PubMed | Howard Hughes Medical Institute, Childrens Hospital at Westmead, Laboratory of Cytogenetics, Unit of Pediatrics and Medical Genetics and 7 more.
Type: Journal Article | Journal: Nature genetics | Year: 2014

Despite the high heritability of autism spectrum disorders (ASD), characterized by persistent deficits in social communication and interaction and restricted, repetitive patterns of behavior, interests or activities, a genetic diagnosis can be established in only a minority of patients. Known genetic causes include chromosomal aberrations, such as the duplication of the 15q11-13 region, and monogenic causes, as in Rett and fragile-X syndromes. The genetic heterogeneity within ASD is striking, with even the most frequent causes responsible for only 1% of cases at the most. Even with the recent developments in next-generation sequencing, for the large majority of cases no molecular diagnosis can be established. Here, we report ten patients with ASD and other shared clinical characteristics, including intellectual disability and facial dysmorphisms caused by a mutation in ADNP, a transcription factor involved in the SWI/SNF remodeling complex. We estimate this gene to be mutated in at least 0.17% of ASD cases, making it one of the most frequent ASD-associated genes known to date.


PubMed | UOC Laboratory of Medical Genetics, Unit of Pediatrics and Medical Genetics, Medical Genetics Unit, University of Turin and 2 more.
Type: | Journal: Mutation research | Year: 2015

The technological improvements over the last years made considerable progresses in the knowledge of the etiology of intellectual Disability (ID). However, at present very little is known about the genetic heterogeneity underlying the non-syndromic form of ID (NS-ID). To investigate the genetic basis of NS-ID we analyzed 43 trios and 22 isolated NS-ID patients using a targeted sequencing (TS) approach. 71 NS-ID genes have been selected and sequenced in all subjects. We found putative pathogenic mutations in 7 out of 65 patients. The pathogenic role of mutations was evaluated through sequence comparison and structural analysis was performed to predict the effect of alterations in a 3D computational model through molecular dynamics simulations. Additionally, a deep patient clinical re-evaluation has been performed after the molecular results. This approach allowed us to find novel pathogenic mutations with a detection rate close to 11% in our cohort of patients. This result supports the hypothesis that many NS-ID related genes still remain to be discovered and that NS-ID is a more complex phenotype compared to syndromic form, likely caused by a complex and broad interaction between genes alterations and environment factors.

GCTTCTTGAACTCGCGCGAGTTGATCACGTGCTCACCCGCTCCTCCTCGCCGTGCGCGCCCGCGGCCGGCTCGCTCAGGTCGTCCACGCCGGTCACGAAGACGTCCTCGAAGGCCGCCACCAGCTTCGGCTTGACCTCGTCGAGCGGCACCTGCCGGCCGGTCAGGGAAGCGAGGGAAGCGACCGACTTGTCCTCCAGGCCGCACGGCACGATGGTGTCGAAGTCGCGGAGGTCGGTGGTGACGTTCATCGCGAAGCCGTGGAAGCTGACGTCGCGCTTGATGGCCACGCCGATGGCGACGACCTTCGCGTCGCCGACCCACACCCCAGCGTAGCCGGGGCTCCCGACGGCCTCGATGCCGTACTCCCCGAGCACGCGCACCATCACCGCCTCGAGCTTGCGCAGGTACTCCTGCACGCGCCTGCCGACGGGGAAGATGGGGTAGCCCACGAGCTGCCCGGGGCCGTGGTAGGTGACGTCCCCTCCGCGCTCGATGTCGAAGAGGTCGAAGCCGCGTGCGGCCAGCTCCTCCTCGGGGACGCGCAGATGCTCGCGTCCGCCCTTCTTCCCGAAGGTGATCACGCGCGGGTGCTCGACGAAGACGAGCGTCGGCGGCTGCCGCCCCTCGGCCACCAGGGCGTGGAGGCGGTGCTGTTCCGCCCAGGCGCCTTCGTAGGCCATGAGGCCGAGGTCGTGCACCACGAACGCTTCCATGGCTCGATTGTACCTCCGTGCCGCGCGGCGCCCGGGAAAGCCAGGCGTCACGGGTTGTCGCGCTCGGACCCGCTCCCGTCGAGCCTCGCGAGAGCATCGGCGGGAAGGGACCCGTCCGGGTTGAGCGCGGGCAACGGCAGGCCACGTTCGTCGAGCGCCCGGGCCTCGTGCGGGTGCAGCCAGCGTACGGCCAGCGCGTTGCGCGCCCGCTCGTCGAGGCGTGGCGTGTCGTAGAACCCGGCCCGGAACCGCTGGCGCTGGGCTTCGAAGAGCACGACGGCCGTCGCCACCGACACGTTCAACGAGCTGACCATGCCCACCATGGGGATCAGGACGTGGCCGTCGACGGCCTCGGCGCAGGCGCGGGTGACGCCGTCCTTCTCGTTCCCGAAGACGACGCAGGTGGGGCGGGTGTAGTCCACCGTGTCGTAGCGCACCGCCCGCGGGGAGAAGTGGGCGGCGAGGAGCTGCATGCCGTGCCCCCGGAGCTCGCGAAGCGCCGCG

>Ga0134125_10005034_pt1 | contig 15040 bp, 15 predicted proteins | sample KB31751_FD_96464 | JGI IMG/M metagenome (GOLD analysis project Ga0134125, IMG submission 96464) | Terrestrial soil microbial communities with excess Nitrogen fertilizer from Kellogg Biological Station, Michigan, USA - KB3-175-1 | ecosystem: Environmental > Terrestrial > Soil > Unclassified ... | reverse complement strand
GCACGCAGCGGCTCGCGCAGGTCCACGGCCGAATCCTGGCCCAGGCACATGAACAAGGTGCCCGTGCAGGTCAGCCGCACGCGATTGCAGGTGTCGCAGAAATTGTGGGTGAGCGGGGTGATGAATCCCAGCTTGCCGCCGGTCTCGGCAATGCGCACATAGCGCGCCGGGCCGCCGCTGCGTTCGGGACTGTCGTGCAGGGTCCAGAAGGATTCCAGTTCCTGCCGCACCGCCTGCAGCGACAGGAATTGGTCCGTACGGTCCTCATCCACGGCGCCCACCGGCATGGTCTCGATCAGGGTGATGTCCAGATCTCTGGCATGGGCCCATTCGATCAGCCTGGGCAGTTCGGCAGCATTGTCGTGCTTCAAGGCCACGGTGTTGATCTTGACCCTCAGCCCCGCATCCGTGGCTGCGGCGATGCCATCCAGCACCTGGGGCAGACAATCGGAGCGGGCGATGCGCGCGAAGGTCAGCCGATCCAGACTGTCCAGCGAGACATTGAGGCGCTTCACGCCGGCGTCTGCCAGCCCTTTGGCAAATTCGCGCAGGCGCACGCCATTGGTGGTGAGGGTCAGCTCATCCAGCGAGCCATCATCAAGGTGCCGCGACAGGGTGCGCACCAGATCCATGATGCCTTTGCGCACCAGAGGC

Citta S.,Unit of Psychology | Buono S.,Unit of Psychology | Greco D.,Unit of Pediatrics and Medical Genetics | Barone C.,Unit of Pediatrics and Medical Genetics | And 5 more authors.
American Journal of Medical Genetics, Part A | Year: 2013

The 3q29 microdeletion syndrome is a rare, recurrent genomic disorder, associated with a variable phenotype, despite the same deletion size, consisting in neurodevelopmental features, such as intellectual disability (ID), schizophrenia, autism, bipolar disorder, depression and mild facial morphological anomalies/congenital malformations. A thorough neuropsychiatric evaluation has never been reported in patients with such syndrome. We analyzed the clinical phenotype of four individuals with 3q29 microdeletion syndrome, with special emphasis on the cognitive and behavioral assessment, in order to delineate the neuropsychiatric phenotype related to this condition. We assessed these patients with standardized scales or checklists measuring the cognitive (WISC III or LIPS-R), behavioral (CBCL) and adaptive (VABS) performances. An accurate evaluation in our sample highlights different degrees of ID, variable behavioral disorders, and a preservation of communicative skills among remaining adaptive areas, as the neuropsychiatric hallmark of 3q29 microdeletion syndrome. © 2013 Wiley Periodicals, Inc.